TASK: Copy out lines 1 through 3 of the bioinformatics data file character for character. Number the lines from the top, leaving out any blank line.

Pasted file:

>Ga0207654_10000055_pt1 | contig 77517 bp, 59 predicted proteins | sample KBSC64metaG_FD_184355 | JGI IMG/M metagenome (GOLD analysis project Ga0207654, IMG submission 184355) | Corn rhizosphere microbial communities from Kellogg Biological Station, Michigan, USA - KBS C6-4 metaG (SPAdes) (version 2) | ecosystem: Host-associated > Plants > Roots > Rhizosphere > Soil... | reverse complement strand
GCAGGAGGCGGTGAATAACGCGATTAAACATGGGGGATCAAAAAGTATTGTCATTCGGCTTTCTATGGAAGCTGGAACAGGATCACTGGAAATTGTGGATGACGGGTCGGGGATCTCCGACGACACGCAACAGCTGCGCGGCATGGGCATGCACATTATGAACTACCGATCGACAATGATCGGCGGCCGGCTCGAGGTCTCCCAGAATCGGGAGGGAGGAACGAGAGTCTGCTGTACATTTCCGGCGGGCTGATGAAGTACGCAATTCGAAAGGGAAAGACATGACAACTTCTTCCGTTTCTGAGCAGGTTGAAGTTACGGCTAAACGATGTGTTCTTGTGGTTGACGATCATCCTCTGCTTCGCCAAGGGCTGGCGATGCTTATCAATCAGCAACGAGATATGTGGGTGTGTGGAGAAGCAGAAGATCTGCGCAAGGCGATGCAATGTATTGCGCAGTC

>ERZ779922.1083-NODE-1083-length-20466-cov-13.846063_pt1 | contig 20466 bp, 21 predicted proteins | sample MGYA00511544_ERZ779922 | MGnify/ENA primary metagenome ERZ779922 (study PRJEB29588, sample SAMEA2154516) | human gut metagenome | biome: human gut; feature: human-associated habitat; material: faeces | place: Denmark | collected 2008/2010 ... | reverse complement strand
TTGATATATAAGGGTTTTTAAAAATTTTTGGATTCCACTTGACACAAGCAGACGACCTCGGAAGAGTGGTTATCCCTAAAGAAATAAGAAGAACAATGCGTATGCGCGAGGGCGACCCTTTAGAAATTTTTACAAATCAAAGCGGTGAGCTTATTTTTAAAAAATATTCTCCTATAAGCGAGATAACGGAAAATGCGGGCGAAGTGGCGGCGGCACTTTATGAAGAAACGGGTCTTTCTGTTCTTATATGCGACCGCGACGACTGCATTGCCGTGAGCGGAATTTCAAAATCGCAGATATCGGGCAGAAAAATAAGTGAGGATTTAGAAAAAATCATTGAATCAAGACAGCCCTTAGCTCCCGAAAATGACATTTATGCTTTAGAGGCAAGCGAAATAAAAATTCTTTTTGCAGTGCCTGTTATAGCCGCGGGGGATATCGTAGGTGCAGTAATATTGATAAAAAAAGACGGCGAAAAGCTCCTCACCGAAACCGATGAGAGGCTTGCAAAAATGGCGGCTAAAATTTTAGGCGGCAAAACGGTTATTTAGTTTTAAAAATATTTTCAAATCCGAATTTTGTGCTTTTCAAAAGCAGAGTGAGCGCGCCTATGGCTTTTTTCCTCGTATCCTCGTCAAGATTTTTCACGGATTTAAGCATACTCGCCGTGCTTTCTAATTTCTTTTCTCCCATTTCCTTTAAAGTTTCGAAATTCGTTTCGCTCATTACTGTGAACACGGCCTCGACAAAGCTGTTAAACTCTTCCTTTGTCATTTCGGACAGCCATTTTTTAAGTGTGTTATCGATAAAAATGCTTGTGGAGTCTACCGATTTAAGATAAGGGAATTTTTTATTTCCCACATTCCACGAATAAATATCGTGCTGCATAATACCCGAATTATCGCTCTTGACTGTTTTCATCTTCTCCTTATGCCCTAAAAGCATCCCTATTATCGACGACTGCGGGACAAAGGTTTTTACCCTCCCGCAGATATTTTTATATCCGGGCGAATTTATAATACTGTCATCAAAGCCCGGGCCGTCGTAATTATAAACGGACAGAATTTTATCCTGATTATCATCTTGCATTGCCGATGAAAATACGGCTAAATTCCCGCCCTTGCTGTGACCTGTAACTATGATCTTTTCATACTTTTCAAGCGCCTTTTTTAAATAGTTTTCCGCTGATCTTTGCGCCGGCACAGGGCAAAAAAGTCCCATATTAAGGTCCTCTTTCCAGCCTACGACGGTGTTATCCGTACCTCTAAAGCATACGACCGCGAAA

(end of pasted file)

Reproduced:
>Ga0207654_10000055_pt1 | contig 77517 bp, 59 predicted proteins | sample KBSC64metaG_FD_184355 | JGI IMG/M metagenome (GOLD analysis project Ga0207654, IMG submission 184355) | Corn rhizosphere microbial communities from Kellogg Biological Station, Michigan, USA - KBS C6-4 metaG (SPAdes) (version 2) | ecosystem: Host-associated > Plants > Roots > Rhizosphere > Soil... | reverse complement strand
GCAGGAGGCGGTGAATAACGCGATTAAACATGGGGGATCAAAAAGTATTGTCATTCGGCTTTCTATGGAAGCTGGAACAGGATCACTGGAAATTGTGGATGACGGGTCGGGGATCTCCGACGACACGCAACAGCTGCGCGGCATGGGCATGCACATTATGAACTACCGATCGACAATGATCGGCGGCCGGCTCGAGGTCTCCCAGAATCGGGAGGGAGGAACGAGAGTCTGCTGTACATTTCCGGCGGGCTGATGAAGTACGCAATTCGAAAGGGAAAGACATGACAACTTCTTCCGTTTCTGAGCAGGTTGAAGTTACGGCTAAACGATGTGTTCTTGTGGTTGACGATCATCCTCTGCTTCGCCAAGGGCTGGCGATGCTTATCAATCAGCAACGAGATATGTGGGTGTGTGGAGAAGCAGAAGATCTGCGCAAGGCGATGCAATGTATTGCGCAGTC

>ERZ779922.1083-NODE-1083-length-20466-cov-13.846063_pt1 | contig 20466 bp, 21 predicted proteins | sample MGYA00511544_ERZ779922 | MGnify/ENA primary metagenome ERZ779922 (study PRJEB29588, sample SAMEA2154516) | human gut metagenome | biome: human gut; feature: human-associated habitat; material: faeces | place: Denmark | collected 2008/2010 ... | reverse complement strand